Last Updated on August 29, 2022
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Garmin paves the way for fish finding technology and after this Garmin Panoptix Livescope review, I’m only more convinced of this. I’ve tried so many fish finders over the years and it takes a lot to impress me. This impressed me.
The Garmin Panoptix Livescope brings live and real-time imaging to life right on your screen. It’s the closest you can get to playing a real-life fishing video game on your boat. In this guide, we’re breaking down the features, benefits, and some of the drawbacks of this incredible piece of equipment.
- Garmin Panoptix Livescope Review: What Is It?
- Features of the Livescope Fish Finder
- Factors to Consider in this Panoptix Livescope Review
- Final Thoughts
Garmin Panoptix Livescope Review: What Is It?
From the outside looking in, you might think that the Garmin Panoptix Livescope is just like any other fishfinder. If you’re thinking that, you’re wrong. This fish finder uses revolutionary technology to provide a constant sonar feed resulting in 100% live imaging of fish swimming and everything happening in the water.
Now, there are fish finders out there that offer “live” imaging such as the Lowrance Elite FS and the Lowrance HDS Live. BUT, there is one main caveat and it requires you to really understand sonar and the way it works.
For your average everyday bass angler, you don’t need to know that much. The best way I can explain it is that it’s using a constant sonar feed so there’s no lapse in time. Whereas most fish finders send sonar rays down into the water and wait for them to return to the receiver, this fish finder is constant.
The Garmin Panoptix Livescope system is about as close as you can get to an actual underwater camera but without all the downsides of using a camera such as low range and cloudy images.
If you prefer video format then take a look at Anglers.com’s very own Garmin Livescope review video on Youtube where Wesley takes it out on the water and walks you through all the pros and cons.
Features of the Livescope Fish Finder
To better understand what makes the Livescope so different, let’s talk about some of the main benefits of this unit compared to a more traditional fish finder.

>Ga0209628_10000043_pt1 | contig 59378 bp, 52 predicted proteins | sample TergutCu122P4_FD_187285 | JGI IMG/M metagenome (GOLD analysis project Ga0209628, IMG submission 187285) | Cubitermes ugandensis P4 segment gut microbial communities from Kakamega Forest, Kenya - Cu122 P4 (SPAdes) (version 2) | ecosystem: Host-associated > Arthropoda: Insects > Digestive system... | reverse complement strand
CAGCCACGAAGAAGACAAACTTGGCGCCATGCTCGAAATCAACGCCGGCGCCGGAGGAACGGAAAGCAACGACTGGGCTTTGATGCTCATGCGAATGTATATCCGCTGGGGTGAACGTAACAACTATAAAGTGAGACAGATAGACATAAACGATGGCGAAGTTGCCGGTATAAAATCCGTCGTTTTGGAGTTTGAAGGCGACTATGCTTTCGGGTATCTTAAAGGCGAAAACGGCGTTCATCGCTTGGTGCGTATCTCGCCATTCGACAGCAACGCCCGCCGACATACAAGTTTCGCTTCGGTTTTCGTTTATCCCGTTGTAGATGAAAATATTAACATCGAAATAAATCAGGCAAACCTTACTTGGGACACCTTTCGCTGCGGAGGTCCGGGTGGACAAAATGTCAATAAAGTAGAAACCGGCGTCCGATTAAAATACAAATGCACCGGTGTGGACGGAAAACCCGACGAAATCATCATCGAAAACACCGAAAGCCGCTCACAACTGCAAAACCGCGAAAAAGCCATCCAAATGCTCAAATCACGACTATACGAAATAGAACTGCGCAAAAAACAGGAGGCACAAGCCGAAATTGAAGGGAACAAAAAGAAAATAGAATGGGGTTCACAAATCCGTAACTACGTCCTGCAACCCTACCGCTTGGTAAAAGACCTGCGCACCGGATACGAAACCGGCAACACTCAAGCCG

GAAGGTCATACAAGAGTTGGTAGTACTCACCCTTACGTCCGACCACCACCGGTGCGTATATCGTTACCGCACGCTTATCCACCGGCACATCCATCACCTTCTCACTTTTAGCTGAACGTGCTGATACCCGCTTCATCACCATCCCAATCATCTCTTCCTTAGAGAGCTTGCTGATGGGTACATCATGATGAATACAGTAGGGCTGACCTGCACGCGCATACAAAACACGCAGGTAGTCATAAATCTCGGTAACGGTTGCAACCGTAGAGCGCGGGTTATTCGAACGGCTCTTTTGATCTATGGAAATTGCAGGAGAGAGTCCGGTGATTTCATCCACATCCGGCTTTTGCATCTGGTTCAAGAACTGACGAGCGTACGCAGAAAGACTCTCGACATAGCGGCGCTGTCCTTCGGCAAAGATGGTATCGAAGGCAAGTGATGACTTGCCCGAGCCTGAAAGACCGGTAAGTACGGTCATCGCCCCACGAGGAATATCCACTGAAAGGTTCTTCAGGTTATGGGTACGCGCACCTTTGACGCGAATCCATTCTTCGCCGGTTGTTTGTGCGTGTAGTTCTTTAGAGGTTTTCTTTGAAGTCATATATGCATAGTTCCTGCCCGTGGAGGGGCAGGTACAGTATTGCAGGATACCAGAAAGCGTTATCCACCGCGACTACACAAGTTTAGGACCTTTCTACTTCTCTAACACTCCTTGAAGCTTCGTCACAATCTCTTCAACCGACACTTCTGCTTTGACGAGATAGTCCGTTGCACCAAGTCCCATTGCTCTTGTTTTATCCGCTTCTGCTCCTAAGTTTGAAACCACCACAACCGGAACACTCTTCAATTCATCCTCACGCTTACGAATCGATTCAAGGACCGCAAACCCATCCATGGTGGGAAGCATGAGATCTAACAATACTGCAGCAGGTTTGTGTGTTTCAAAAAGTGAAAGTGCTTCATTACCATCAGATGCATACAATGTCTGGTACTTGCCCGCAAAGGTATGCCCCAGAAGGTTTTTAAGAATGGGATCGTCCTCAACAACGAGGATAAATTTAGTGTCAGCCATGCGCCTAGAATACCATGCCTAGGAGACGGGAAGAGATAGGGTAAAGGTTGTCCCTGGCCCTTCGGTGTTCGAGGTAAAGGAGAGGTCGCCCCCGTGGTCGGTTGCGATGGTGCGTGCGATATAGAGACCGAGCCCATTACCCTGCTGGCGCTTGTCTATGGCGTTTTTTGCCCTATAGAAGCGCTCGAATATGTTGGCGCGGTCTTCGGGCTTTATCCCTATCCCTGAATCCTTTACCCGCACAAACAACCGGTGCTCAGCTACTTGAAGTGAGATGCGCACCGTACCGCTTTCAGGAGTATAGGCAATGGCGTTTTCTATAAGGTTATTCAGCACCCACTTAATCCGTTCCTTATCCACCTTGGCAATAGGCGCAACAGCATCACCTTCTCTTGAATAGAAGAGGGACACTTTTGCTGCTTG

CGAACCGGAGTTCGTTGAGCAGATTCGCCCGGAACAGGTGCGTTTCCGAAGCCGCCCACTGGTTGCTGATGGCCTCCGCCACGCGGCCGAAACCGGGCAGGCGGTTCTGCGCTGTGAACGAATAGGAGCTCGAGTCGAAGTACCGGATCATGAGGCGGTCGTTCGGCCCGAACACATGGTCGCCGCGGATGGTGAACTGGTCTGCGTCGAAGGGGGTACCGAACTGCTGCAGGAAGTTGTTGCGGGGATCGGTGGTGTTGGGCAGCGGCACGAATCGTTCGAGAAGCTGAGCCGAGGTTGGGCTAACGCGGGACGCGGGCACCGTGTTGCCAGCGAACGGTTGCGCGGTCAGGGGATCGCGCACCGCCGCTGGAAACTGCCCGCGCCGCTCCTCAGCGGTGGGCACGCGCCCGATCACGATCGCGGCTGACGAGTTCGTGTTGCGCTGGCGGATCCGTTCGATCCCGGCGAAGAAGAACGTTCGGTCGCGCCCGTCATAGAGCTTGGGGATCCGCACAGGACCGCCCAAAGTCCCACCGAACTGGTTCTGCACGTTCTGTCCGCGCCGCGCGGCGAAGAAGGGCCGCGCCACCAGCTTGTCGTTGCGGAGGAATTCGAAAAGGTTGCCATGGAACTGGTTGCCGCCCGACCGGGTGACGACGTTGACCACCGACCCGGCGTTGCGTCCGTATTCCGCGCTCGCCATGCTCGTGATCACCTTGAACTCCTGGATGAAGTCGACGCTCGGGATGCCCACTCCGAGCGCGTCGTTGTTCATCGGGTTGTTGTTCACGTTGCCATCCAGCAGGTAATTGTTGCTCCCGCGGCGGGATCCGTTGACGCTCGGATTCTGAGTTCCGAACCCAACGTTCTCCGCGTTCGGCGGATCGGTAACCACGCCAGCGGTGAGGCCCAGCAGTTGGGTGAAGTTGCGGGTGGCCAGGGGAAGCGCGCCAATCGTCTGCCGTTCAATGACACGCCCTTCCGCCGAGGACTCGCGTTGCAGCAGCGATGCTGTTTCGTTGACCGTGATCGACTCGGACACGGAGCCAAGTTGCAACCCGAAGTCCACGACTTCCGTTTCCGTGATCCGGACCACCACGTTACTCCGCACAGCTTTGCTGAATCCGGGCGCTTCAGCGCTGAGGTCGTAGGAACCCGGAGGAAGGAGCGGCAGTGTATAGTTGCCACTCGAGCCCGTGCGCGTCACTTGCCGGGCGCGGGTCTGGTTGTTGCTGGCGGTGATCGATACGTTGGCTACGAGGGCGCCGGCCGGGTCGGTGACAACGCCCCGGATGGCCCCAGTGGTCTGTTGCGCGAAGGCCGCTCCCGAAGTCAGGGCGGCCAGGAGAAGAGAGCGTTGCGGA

Real Time Imaging
If you didn’t get that in the first section, the Livescope provides live imaging in the form of the actual video. You can clearly see structure, fish, your bait, and anything else in the water in real-time. This allows you to react accordingly to a strike and also identify how the fish are taking your bait.
After a while, if you notice the fish are sniffing around but retreating, chances are you’re intimidating them or you’re using something they’re not interested in. Having this type of information allows you to easily adjust your presentation based on what you’re seeing beneath the boat.
We’ve all heard of downscan, sidescan, and structurescan. If you haven’t, you’ll want to check out some of my Lowrance and Humminbird fish finder reviews.
To sum it up really quickly, the Livescope depth finder offers you three different viewing options based on where you’re fishing and what you’re targeting.
You can scan outward and away from the boat to see everything around you. This works great if you can’t access certain areas around the boat and near the shore. You’ll be able to scan up to the shoreline to identify holding areas that you wouldn’t be able to reach otherwise.
The Livescope also allows you to scan down to see what is happening directly beneath the boat. This is a more traditional down-scanning sonar that scans a vertical column beneath you.
The Panoptix Livescope also comes with a “perspective mode” which requires you to purchase a separate mount. This takes things to a whole new level and the mount is only an extra $100 so it’s worth it if you’re going to shell out for the whole unit.
Essentially, this perspective view combines both livescope down and side scanning sonar into one. Garmin says it works best in shallow water of 20 feet or less and provides some of the most comprehensive fish finding imagery on the planet. You’ll be able to identify the species of fish, see your jig, and plan out other fishing techniques all while scouting the water.
Range is especially important when you’re using different modes such as the sidescan. The Livescope has a range of up to 200 feet but as you can imagine, I expect the quality of imagery to drop dramatically at ranges over 100.
Still, this is some of the best quality imaging you can get at such long ranges and should be more than most people will ever need.